Go to National Library of New Zealand Te Puna Mātauranga o Aotearoa
Volume 6, 1873
This text is also available in PDF
(830 KB) Opens in new window
– 119 –

Plate XXI.

[Received by the Wellington Philosophical Society, March, 1874.] *

The first mention of the existence of a Little Bittern in New Zealand was made by Mr. Ellman (Zoologist, 1861, p. 7469), who gave it a place in his list of species, apparently on native authority.

The first recorded specimens (two in number) were obtained by Mr. Shaw, at Kanieri, on the West Coast, in March, 1868, and forwarded to the Canterbury Museum, where they are still preserved. Mention of these was made in my notes on Dr. Finsch's paper, read before the Philosophical Society of Wellington, in August, 1868 (Trans. N.Z. Inst., 1868, Vol. I., p. 110).

Subsequently a third specimen was obtained “in one of the swampy creeks that feed the Okarito Lagoon,” and another at the head of the Wakatipu Lake, above Queenstown, in the Province of Otago. The last-named specimen was described in a paper read before the Otago Institute, by Mr. Purdie, who proposed to name it Ardeola novŒ-zealandiŒ (Trans. N.Z. Inst., 1870, Vol. III., p. 99.) Mr. Potts afterwards referred the species to Ardetta pusilla, of Gould, and contributed to the Philosophical Institute of Canterbury some very interesting notes on its range and habits (Trans. N.Z. Inst., 1870, Vol. III., pp. 97–100.) In the “Birds of New Zealand” I have since given the historical synonomy, and shown that the title of maculata (Latham, 1801) has the oldest claim to recognition.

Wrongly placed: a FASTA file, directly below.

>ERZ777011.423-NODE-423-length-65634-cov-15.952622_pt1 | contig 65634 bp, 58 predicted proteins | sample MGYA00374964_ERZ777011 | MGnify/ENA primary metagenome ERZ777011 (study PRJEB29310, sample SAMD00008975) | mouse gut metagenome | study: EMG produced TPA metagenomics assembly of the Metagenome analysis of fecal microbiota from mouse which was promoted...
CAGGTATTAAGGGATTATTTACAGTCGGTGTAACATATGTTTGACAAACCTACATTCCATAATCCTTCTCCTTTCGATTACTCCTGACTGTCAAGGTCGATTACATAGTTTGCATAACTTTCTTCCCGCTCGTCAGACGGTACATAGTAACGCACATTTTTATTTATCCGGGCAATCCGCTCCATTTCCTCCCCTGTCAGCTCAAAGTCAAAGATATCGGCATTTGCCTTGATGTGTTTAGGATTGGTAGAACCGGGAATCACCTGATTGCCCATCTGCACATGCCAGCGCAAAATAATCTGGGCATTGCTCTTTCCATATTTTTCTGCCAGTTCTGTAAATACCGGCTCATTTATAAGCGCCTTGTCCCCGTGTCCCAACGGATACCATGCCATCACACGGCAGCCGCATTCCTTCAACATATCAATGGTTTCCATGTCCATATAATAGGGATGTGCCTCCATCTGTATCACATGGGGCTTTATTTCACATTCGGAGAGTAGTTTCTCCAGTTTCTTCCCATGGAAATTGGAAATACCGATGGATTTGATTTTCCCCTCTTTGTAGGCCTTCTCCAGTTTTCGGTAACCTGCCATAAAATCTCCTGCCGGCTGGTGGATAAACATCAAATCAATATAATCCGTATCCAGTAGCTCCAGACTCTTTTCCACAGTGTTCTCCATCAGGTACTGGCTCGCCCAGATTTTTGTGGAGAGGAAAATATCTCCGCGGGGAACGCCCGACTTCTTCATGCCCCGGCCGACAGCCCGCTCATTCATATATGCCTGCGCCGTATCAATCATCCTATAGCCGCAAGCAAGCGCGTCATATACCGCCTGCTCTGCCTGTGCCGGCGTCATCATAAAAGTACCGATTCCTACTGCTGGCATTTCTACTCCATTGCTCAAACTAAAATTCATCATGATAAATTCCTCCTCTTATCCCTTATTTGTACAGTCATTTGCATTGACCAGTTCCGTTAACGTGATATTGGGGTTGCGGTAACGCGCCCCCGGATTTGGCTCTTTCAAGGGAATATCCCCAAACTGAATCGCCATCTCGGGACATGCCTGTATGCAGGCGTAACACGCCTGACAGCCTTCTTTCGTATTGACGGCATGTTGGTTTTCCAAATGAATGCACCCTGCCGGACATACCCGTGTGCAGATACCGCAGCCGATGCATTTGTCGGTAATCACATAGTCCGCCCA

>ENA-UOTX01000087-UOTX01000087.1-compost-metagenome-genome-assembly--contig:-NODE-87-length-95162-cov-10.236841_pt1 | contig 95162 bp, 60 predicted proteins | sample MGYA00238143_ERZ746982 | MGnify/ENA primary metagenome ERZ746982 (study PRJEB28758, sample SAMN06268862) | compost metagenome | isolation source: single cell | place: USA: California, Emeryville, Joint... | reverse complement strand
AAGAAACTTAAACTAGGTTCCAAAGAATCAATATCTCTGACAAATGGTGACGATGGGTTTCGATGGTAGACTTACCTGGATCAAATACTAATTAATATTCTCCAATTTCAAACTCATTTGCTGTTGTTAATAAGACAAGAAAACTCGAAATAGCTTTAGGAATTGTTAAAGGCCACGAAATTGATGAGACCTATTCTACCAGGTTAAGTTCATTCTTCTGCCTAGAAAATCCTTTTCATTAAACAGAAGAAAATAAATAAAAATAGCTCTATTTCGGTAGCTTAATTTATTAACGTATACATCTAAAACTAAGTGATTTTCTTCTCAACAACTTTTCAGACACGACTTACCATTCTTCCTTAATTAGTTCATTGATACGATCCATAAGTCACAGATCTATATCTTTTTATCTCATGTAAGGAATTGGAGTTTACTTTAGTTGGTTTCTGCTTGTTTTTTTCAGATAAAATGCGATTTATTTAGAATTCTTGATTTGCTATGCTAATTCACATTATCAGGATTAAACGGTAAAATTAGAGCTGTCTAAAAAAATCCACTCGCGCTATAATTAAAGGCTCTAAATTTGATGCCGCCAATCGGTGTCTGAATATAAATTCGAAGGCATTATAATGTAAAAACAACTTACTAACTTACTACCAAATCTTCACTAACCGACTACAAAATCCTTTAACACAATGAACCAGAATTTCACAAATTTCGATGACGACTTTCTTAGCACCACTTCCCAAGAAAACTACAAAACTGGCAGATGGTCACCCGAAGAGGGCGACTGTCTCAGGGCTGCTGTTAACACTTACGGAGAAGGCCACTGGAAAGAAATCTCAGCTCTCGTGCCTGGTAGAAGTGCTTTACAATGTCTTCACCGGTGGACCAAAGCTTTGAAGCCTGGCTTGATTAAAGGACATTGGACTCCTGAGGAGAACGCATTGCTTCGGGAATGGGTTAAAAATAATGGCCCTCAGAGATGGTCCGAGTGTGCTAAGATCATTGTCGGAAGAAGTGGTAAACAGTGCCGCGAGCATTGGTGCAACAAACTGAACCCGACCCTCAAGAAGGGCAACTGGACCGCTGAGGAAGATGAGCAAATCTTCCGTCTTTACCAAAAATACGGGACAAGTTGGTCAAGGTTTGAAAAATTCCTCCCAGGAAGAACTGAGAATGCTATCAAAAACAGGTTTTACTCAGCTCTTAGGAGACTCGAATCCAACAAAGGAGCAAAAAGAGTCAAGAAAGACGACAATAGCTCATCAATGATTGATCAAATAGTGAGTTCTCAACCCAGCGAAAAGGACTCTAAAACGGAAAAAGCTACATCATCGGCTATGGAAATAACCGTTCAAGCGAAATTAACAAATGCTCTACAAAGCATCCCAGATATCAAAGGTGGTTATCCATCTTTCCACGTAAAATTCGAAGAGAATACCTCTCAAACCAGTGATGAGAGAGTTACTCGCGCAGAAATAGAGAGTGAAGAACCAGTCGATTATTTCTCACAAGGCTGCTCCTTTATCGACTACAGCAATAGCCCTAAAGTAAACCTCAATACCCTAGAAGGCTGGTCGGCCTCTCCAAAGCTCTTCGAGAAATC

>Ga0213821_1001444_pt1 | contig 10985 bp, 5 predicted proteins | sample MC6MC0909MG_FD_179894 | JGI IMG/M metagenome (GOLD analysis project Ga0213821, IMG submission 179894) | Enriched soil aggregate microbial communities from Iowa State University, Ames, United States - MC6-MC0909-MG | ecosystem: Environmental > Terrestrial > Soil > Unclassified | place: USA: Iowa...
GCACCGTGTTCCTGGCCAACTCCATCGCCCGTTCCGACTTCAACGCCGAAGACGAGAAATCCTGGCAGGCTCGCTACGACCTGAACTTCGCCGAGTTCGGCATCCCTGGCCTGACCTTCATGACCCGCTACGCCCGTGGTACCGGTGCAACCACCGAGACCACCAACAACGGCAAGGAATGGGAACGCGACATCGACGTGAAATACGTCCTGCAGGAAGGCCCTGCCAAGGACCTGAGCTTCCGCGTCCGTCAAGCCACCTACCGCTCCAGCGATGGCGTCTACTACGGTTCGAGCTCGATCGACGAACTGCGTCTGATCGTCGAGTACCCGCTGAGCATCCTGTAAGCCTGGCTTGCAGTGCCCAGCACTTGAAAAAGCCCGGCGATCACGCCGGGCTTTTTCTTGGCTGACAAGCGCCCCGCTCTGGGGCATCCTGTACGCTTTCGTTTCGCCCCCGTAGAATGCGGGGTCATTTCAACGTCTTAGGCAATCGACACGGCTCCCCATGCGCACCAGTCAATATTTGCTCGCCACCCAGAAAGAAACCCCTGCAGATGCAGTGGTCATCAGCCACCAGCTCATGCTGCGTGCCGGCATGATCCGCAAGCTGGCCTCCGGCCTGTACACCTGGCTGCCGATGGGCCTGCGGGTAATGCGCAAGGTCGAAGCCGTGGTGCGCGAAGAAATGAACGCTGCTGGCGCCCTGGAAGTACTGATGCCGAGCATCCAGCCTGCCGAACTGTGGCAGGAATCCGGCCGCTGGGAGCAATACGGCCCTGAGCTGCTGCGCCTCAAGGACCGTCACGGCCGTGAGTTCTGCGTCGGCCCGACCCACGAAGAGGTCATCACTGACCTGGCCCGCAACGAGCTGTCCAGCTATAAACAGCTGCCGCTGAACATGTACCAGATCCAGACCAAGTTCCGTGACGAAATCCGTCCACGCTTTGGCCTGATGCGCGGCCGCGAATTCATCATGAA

During a visit to Hokitika in the autumn of 1871, I received from Mr. Clapcott the skin of a fine male specimen, apparently in full adult plumage; and I afterwards secured, through the kind assistance of Dr. Garland, a second specimen (a younger male), both of which had been obtained in the vicinity of the township.

So far as I am aware, those I have enumerated are the only examples of this bird that are at present known, and none of these correspond to Mr. Gould's description of the adult female in Australia. If I recollect aright, one of the specimens in the Canterbury Museum is marked 0/+, and if the sex in this case was determined by dissection, I think it highly probable that our Little Bittern will prove to be distinct from A. maculata of authors.

As the species is evidently very rare in New Zealand, and may, ere long, become extinct, I am anxious to direct attention to the subject without delay, in the hope that some colonist who has the opportunity will investigate this point, and so enable us to decide finally whether our bird is in reality identical with that inhabiting Australia.

[Footnote] * Dated at London 30th December, 1873.

– 120 –

With this view I beg to lay before the Society a sketch, by Keulemans, of the two specimens which I brought to England, together with my already published descriptions.